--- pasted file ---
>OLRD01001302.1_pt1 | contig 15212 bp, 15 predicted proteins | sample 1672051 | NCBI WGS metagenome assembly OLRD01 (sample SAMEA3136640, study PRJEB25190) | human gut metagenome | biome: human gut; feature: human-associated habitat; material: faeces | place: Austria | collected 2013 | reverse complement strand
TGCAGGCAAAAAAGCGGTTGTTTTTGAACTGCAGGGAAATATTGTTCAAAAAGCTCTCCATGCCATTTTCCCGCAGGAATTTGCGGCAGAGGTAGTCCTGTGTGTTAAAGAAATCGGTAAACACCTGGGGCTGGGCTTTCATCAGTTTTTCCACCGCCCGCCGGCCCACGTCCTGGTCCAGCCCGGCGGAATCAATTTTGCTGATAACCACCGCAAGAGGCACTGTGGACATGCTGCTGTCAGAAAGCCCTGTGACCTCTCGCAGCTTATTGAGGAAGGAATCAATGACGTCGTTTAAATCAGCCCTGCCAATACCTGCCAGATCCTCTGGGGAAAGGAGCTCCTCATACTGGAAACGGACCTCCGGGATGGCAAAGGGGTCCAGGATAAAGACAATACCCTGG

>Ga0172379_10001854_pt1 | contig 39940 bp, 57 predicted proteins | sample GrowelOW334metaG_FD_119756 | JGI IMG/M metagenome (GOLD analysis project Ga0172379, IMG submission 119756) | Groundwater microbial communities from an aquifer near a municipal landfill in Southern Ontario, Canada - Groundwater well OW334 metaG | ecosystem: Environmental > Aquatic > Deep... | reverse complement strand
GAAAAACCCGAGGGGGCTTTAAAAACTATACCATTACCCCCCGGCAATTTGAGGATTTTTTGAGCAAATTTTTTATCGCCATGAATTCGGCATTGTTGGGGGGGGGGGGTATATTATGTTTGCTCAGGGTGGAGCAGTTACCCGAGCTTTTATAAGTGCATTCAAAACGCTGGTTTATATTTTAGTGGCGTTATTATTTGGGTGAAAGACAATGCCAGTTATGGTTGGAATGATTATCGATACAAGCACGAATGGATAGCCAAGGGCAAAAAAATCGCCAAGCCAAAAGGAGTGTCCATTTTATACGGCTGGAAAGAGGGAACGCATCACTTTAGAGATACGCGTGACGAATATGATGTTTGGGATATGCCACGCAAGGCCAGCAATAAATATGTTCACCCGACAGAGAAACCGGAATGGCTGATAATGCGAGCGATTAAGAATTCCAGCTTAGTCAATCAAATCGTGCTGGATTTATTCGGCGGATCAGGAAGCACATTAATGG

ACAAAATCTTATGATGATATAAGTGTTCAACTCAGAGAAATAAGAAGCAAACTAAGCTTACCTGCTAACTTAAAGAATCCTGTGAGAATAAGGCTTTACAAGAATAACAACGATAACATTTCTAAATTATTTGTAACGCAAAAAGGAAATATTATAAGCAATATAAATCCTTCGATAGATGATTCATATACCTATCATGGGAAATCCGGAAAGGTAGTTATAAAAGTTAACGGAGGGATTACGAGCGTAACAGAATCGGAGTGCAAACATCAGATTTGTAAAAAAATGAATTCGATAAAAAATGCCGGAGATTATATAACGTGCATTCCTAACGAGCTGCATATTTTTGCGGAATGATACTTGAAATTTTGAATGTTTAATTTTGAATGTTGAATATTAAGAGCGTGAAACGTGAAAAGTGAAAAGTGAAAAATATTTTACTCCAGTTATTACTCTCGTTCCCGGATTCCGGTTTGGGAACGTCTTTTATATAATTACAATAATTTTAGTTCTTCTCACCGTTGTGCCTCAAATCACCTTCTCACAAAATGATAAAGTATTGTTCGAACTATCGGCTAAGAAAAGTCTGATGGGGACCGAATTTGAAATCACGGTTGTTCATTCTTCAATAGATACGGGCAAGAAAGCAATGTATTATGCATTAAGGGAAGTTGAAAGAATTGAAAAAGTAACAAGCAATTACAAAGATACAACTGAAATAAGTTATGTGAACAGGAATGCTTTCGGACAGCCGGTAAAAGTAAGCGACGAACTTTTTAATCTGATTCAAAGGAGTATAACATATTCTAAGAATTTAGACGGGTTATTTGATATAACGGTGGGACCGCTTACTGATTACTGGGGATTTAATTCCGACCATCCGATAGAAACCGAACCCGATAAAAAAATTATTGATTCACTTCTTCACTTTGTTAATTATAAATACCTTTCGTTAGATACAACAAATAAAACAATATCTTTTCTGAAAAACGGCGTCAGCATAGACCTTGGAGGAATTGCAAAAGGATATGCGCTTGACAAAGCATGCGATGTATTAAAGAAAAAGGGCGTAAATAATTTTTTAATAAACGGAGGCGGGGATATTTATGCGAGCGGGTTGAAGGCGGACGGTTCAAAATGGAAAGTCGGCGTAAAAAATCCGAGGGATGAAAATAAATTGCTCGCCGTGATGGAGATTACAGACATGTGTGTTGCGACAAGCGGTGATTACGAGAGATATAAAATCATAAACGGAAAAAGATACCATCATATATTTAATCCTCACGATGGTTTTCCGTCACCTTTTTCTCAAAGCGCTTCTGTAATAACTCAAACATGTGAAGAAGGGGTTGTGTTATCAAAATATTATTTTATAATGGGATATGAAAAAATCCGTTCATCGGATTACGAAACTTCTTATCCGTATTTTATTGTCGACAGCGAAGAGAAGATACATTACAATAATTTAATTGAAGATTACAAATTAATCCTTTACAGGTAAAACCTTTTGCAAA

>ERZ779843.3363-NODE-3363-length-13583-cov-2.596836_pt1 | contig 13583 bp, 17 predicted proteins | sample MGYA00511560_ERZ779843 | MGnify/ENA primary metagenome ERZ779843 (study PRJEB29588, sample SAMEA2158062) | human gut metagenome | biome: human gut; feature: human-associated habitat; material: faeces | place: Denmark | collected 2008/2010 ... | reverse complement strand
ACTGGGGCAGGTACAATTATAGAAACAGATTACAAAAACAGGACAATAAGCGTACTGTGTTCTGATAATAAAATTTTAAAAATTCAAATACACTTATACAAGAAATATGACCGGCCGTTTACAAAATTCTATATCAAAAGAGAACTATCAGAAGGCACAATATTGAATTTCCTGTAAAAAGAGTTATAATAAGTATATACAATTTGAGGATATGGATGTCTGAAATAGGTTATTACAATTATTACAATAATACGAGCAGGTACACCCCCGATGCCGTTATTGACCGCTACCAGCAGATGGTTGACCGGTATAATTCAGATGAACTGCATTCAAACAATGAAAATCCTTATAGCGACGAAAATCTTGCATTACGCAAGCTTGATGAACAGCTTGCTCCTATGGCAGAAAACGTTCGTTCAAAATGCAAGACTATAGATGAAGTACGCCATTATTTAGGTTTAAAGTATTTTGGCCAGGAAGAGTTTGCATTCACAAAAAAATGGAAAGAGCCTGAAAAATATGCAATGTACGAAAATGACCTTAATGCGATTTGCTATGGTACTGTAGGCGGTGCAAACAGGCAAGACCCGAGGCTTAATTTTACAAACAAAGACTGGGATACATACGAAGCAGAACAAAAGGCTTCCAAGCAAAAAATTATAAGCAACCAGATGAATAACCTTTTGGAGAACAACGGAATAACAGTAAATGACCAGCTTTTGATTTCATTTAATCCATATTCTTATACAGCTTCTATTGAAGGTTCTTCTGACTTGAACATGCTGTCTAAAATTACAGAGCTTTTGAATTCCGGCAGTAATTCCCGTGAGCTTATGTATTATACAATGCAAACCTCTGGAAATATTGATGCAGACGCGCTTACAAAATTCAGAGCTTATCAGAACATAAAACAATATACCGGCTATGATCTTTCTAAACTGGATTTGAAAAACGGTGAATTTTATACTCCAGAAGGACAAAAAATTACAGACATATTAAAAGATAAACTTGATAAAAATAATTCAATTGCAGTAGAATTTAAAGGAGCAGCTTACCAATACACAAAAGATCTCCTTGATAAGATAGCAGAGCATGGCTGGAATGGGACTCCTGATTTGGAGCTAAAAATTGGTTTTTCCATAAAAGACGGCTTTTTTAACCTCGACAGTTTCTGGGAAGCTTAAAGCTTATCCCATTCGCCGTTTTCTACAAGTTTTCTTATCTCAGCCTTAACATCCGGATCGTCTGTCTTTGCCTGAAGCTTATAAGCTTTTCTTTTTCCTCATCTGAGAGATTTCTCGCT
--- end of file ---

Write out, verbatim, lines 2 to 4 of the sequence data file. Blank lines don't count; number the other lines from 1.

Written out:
TGCAGGCAAAAAAGCGGTTGTTTTTGAACTGCAGGGAAATATTGTTCAAAAAGCTCTCCATGCCATTTTCCCGCAGGAATTTGCGGCAGAGGTAGTCCTGTGTGTTAAAGAAATCGGTAAACACCTGGGGCTGGGCTTTCATCAGTTTTTCCACCGCCCGCCGGCCCACGTCCTGGTCCAGCCCGGCGGAATCAATTTTGCTGATAACCACCGCAAGAGGCACTGTGGACATGCTGCTGTCAGAAAGCCCTGTGACCTCTCGCAGCTTATTGAGGAAGGAATCAATGACGTCGTTTAAATCAGCCCTGCCAATACCTGCCAGATCCTCTGGGGAAAGGAGCTCCTCATACTGGAAACGGACCTCCGGGATGGCAAAGGGGTCCAGGATAAAGACAATACCCTGG

>Ga0172379_10001854_pt1 | contig 39940 bp, 57 predicted proteins | sample GrowelOW334metaG_FD_119756 | JGI IMG/M metagenome (GOLD analysis project Ga0172379, IMG submission 119756) | Groundwater microbial communities from an aquifer near a municipal landfill in Southern Ontario, Canada - Groundwater well OW334 metaG | ecosystem: Environmental > Aquatic > Deep... | reverse complement strand
GAAAAACCCGAGGGGGCTTTAAAAACTATACCATTACCCCCCGGCAATTTGAGGATTTTTTGAGCAAATTTTTTATCGCCATGAATTCGGCATTGTTGGGGGGGGGGGGTATATTATGTTTGCTCAGGGTGGAGCAGTTACCCGAGCTTTTATAAGTGCATTCAAAACGCTGGTTTATATTTTAGTGGCGTTATTATTTGGGTGAAAGACAATGCCAGTTATGGTTGGAATGATTATCGATACAAGCACGAATGGATAGCCAAGGGCAAAAAAATCGCCAAGCCAAAAGGAGTGTCCATTTTATACGGCTGGAAAGAGGGAACGCATCACTTTAGAGATACGCGTGACGAATATGATGTTTGGGATATGCCACGCAAGGCCAGCAATAAATATGTTCACCCGACAGAGAAACCGGAATGGCTGATAATGCGAGCGATTAAGAATTCCAGCTTAGTCAATCAAATCGTGCTGGATTTATTCGGCGGATCAGGAAGCACATTAATGG